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Eating Right for Better Brain Power with Age

Exercise and diet helps older people maintain their brain power. The MIND diet combining the DASH diet and the Mediterranean diet seems best.

Most older people would like to know how to maintain their brain power as they age. There are no pills that will do this, but a new randomized controlled trial suggests that a combination of a healthy diet and moderate-intensity aerobic exercise can make a difference (American Journal of Clinical Nutrition, June 2021).

Staying Active and Eating Right Helps Sustain Brain Power:

Roughly 1,400 Finnish men and women between 57 and 78 years of age participated in the four-year study. The investigators assigned them to exercise, diet alone, the combination or neither (control). Some volunteers did resistance exercise, while others did aerobic exercise.

The study diet was rich in vegetables, fruit and berries. Participants in the diet groups ate two or more servings of fish weekly. They also aimed for less than 10 percent of their calories from saturated fatty acids. These volunteers took a battery of neuropsychological tests when the study started, after two years and when it finished.

Neither exercise nor diet alone made a difference. However, aerobic exercise and a healthful diet together seemed to improved cognition. The scientists note that these volunteers were already physically active before the study started, which might explain why meeting the exercise goals didn’t improve their scores.

As the researchers conclude, 

“even small effects of long-term and multifaceted lifestyle interventions may postpone cognitive impairment in older individuals.”

Looking for a Healthy Diet for Lasting Brain Power:

An earlier study showed that a combination of the Mediterranean diet and the DASH diet helps older people stay sharp longer. The diet is called MIND, for Mediterranean-DASH Diet Intervention for Neurodegenerative Delay. Scientists tested this approach with 960 elderly Chicago residents over five years (Alzheimer’s & Dementia, Sep. 2015). 

DASH Diet:

The DASH diet (rich in vegetables, whole grains, fruits and low-fat dairy) has been shown to help control both blood pressure (New England Journal of Medicine, Apr. 17, 1997) and cholesterol (British Journal of Nutrition, Nov. 28, 2014). In the Black Women’s Health Study, those who ate a DASH-type diet were 25% less likely to die during the 16-year time period (Journal of Nutrition, March, 2015). But does it boost brain power?

Mediterranean Diet:

A Mediterranean-style diet is based on vegetables, nuts, legumes and fish. The diet includes wine in moderation and uses olive oil as its primary fat. This eating pattern has been linked to multiple health benefits such as better blood sugar control in diabetes (BMJ Open, Aug. 10, 2015), less trouble with acid reflux (Diseases of the Esophagus, Oct.  2016), improved heart health (Annual Review of Nutrition, July 17, 2015) and stroke prevention (Stroke, July 2015), among other things. The PREDIMED randomized controlled trial in Barcelona, Spain, showed that following a Mediterranean diet with extra olive oil or nuts helped preserve brain power with aging (JAMA Internal Medicine, July 1, 2015).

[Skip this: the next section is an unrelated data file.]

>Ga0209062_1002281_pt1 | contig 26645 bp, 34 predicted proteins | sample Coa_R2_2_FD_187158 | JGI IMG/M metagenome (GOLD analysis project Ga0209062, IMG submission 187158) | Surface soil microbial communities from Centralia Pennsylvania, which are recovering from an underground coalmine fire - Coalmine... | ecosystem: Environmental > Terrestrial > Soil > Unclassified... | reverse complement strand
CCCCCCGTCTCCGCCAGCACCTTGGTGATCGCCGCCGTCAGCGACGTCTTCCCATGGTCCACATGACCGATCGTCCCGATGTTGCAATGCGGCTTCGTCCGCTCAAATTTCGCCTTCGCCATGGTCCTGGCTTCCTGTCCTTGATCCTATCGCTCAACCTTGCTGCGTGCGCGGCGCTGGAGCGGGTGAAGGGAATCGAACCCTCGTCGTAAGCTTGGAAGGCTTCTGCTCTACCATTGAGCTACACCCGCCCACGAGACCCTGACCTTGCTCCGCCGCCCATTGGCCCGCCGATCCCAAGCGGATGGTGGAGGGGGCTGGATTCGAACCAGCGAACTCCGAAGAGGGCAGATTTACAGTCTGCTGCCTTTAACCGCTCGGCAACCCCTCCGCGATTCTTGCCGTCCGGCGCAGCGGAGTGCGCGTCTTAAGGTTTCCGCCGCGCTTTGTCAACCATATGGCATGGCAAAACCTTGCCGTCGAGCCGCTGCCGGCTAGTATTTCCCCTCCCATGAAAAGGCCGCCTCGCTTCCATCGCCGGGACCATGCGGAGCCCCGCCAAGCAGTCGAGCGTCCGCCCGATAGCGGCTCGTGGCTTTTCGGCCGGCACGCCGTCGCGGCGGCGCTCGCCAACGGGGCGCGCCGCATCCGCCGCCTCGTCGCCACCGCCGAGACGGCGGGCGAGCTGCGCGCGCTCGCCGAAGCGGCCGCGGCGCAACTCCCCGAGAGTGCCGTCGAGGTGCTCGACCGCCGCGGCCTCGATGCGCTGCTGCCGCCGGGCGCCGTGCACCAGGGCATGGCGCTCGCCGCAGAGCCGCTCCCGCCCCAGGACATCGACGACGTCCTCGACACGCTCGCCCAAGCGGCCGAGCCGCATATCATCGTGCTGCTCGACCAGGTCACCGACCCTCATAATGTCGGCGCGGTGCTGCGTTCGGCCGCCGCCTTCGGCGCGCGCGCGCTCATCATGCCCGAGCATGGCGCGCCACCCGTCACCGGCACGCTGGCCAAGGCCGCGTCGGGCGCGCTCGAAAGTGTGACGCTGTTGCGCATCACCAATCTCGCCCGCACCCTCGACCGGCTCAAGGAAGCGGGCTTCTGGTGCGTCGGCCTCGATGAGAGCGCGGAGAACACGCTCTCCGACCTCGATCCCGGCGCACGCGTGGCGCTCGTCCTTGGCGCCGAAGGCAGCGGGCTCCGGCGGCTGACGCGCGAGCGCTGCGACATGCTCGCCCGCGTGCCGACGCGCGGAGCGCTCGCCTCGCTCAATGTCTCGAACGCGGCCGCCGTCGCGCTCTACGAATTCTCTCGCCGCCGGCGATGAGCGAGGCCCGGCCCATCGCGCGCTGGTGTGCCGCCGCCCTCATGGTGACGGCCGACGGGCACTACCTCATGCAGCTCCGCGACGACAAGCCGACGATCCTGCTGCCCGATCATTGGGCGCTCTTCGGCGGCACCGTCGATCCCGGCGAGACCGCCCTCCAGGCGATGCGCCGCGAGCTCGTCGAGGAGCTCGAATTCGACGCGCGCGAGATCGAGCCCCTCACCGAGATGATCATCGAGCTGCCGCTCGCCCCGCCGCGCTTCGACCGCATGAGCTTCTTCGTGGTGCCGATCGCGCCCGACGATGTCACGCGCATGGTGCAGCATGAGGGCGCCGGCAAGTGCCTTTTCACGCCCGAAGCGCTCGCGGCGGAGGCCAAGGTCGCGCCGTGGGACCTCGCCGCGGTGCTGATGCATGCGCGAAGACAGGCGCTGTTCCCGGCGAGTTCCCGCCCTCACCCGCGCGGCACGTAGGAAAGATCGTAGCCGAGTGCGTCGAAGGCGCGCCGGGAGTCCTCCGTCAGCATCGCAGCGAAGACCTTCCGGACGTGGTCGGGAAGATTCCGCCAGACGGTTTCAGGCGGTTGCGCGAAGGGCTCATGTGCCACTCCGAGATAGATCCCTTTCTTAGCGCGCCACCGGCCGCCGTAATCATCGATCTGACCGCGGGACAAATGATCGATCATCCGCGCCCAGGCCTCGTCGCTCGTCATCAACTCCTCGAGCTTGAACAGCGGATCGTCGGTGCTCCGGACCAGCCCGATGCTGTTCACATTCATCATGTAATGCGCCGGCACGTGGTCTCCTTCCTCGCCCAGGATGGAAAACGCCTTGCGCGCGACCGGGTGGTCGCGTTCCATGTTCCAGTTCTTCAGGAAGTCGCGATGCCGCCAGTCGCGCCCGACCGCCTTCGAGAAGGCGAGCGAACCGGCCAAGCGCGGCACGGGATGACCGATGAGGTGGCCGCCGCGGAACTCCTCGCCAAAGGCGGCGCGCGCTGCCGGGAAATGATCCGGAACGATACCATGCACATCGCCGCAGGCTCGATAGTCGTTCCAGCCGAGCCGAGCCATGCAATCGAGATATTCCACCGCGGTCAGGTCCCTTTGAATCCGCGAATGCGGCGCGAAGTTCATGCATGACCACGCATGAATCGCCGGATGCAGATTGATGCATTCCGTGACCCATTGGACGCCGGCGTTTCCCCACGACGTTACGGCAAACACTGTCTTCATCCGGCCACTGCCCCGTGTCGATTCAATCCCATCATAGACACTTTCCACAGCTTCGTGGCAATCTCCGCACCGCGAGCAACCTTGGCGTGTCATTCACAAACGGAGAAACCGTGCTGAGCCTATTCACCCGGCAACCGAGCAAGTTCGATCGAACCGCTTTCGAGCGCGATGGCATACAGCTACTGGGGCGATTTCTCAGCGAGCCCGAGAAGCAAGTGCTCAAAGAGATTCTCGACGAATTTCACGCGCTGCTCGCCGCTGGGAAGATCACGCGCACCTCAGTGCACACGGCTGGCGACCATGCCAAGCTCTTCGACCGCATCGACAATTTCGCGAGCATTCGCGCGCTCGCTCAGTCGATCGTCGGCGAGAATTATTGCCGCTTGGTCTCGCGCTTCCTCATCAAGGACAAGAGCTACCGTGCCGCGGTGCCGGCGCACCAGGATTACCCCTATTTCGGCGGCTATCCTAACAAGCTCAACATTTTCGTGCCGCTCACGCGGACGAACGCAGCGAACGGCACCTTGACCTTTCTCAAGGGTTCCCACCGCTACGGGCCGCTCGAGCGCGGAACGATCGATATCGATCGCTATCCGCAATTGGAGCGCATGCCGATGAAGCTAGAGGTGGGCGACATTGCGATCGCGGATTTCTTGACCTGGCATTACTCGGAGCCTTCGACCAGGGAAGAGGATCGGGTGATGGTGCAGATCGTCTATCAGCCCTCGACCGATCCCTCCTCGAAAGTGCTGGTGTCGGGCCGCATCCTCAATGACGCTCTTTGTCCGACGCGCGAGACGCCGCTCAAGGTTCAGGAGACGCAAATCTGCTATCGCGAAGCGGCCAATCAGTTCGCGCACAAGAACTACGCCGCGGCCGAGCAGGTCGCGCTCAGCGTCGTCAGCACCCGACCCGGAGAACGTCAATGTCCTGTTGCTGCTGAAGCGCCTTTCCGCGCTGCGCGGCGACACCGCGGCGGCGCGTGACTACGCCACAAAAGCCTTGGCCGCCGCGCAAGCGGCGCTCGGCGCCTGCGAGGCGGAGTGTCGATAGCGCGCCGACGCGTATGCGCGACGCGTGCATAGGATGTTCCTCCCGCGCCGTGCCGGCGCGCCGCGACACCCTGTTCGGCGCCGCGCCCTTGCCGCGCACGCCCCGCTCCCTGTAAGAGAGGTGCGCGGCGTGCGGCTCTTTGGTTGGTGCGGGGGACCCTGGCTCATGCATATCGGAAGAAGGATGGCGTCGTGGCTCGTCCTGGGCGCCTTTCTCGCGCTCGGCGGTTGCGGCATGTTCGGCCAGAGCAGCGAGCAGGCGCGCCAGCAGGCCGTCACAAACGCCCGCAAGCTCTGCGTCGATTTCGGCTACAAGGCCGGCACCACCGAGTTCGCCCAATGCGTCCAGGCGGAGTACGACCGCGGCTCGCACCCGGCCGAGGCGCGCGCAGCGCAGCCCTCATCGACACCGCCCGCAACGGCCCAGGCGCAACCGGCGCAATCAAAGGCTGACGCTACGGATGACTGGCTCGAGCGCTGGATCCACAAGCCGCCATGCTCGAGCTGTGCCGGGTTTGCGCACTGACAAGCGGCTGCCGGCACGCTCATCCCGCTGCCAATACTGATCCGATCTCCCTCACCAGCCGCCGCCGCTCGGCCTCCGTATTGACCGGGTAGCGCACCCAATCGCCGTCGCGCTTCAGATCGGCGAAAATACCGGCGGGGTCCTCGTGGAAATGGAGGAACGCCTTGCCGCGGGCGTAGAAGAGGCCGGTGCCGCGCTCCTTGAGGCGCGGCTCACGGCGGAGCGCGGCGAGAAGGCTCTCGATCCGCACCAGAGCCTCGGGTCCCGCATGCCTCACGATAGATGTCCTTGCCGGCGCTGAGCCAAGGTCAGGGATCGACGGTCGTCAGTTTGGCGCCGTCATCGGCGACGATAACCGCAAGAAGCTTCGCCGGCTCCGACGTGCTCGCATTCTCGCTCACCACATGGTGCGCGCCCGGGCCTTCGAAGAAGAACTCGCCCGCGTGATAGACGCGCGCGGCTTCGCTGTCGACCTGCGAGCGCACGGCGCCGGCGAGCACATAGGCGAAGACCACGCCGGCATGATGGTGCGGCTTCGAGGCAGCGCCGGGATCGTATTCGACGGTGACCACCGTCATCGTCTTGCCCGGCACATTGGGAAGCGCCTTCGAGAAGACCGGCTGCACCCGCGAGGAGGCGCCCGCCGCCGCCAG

The MIND Diet:

The Chicago study did not assign people to specific diets, but it did keep careful records of their dietary habits. These elderly Chicagoans were graded according to how closely they followed combination DASH/Mediterranean diet criteria. Their cognitive function was also tested periodically. Those who stuck most closely to the diet ended up with an average mental age 7.5 years younger than those who cheated most.

The diet that helped their brain power includes whole grains, salad, vegetable and a glass of wine daily, chicken and beans twice weekly, and fish at least once a week. Olive oil is used instead of butter or margarine. There are no sweets in the diet and berries are the only fruits.

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About the Author
Joe Graedon is a pharmacologist who has dedicated his career to making drug information understandable to consumers. His best-selling book, The People’s Pharmacy, was published in 1976 and led to a syndicated newspaper column, syndicated public radio show and web site. In 2006, Long Island University awarded him an honorary doctorate as “one of the country's leading drug experts for the consumer.”.
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